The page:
When you’re cold, have a headache, hurt somewhere–it’s really difficult to have patience.  And just the overall psyche suffers, and may cause an unfortunate episode with another person.

3-They don’t like the way I am poking at them or interacting with them.

Kitty says, stop touching me like that or I don’t like how you’re holding me (or that you are).  In the same way people will tell you.  Make an undesirable face, use a beligerant expression, employ negative body language, have a “tone” in your voice, or say bad things–we are sensitive to these cues.  And if the interaction isn’t pleasant we’re going to get our hackles up and respond defensively or aggressively to it.  Yay language!

4-They wanted to be doing something else (napping).

People can become irate, too, just because they’d rather be elsewhere.  It has nothing to do with the person they’re dealing with–that person just gets the brunt of it.  Work, appointments, traffic–people don’t wanna be there, so accordingly, the temper is going to be shorter.

5-They are tired and/or hungry.

Exactly like when the kitties would rather be settling in for a warm nap instead of at the vet, people are edgy when they’re tired.  See my last post on the importance of sleep.  And hunger?  If you’ve ever seen an NPO cat prior to surgery, you know it’s crabby.  Hunger can make a cat or person do crazy things.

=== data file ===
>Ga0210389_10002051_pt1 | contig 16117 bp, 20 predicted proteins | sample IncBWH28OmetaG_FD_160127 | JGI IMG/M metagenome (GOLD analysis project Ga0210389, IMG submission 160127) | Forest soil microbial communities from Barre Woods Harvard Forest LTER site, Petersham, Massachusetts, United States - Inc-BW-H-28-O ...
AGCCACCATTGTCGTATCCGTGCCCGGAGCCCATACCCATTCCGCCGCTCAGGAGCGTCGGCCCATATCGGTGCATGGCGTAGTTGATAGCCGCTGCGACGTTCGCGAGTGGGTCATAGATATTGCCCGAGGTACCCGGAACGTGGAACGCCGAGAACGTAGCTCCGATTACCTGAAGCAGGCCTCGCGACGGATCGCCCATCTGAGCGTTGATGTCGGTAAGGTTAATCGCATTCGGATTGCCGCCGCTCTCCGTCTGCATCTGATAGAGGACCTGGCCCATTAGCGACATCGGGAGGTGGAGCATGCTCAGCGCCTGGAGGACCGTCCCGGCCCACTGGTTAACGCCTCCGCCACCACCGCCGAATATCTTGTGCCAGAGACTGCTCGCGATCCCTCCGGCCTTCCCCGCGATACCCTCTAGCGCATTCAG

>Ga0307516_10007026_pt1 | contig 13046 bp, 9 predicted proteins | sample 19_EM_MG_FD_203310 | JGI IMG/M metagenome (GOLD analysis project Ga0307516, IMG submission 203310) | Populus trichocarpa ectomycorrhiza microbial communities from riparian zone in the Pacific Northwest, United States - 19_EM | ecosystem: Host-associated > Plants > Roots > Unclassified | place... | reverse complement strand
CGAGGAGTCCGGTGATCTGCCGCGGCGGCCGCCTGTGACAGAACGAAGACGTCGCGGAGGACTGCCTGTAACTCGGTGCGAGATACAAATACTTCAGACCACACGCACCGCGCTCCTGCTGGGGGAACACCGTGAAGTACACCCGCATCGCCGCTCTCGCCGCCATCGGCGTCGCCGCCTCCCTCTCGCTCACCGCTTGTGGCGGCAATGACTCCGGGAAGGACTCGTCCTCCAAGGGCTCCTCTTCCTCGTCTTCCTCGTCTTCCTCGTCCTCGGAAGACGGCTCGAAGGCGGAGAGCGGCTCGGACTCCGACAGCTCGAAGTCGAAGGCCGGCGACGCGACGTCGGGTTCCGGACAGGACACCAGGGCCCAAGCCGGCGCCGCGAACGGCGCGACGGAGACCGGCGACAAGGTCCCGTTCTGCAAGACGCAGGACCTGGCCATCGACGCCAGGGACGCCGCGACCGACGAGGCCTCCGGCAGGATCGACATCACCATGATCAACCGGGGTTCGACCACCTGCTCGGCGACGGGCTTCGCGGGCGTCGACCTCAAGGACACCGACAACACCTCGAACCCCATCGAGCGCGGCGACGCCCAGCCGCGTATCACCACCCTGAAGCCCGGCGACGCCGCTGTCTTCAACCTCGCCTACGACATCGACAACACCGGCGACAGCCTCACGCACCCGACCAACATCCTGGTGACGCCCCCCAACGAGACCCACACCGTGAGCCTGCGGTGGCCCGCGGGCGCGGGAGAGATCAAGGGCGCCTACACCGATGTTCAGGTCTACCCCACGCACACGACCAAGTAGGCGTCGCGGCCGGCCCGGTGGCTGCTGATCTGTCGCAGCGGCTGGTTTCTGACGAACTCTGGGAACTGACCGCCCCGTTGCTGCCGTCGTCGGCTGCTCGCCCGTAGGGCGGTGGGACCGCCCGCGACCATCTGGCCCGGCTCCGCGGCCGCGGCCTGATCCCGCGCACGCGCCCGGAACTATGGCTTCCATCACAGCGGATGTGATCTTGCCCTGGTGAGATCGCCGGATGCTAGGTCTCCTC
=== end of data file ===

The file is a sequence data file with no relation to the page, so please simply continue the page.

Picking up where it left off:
6-They are mad at their owner for bringing them in, or at another cat/animal.

The cat scratches the techs and doctors, because they are displacing aggression.  If a person feels anger toward someone–a client, a superior, a certain employee, the husband–but for whatever reason can’t address the issues with THAT person.  Well, the frustration is going to come out somewhere.  Every spouse in the world knows this story.

7-Or they’re just little jerks.

Probably the rarest form of fractious cat–just a nasty personality.  And some people are just a$$holes.

komodo 4

So looking at that list, let’s start with me:

1 I was scared.  Scared that I would again and constantly feel overwhelming stress/annoyance like the previous day.  Scared of killing something or doing irreparable harm to a patient.

2 I also didn’t feel well.  I had a sore throat and general malaise.  Plus I was regretting my breakfast cookies, because my blood sugar felt a little lower than is comfortable.

3 I didn’t like the way my boss was interacting with me.  After not getting “after” anyone the day before (for transgressions I feel are blatant and obvious,) and without telling me anything good about the work of the prior day–she was then getting into my face.  About something that wasn’t wrong.  If she had checked she would know this.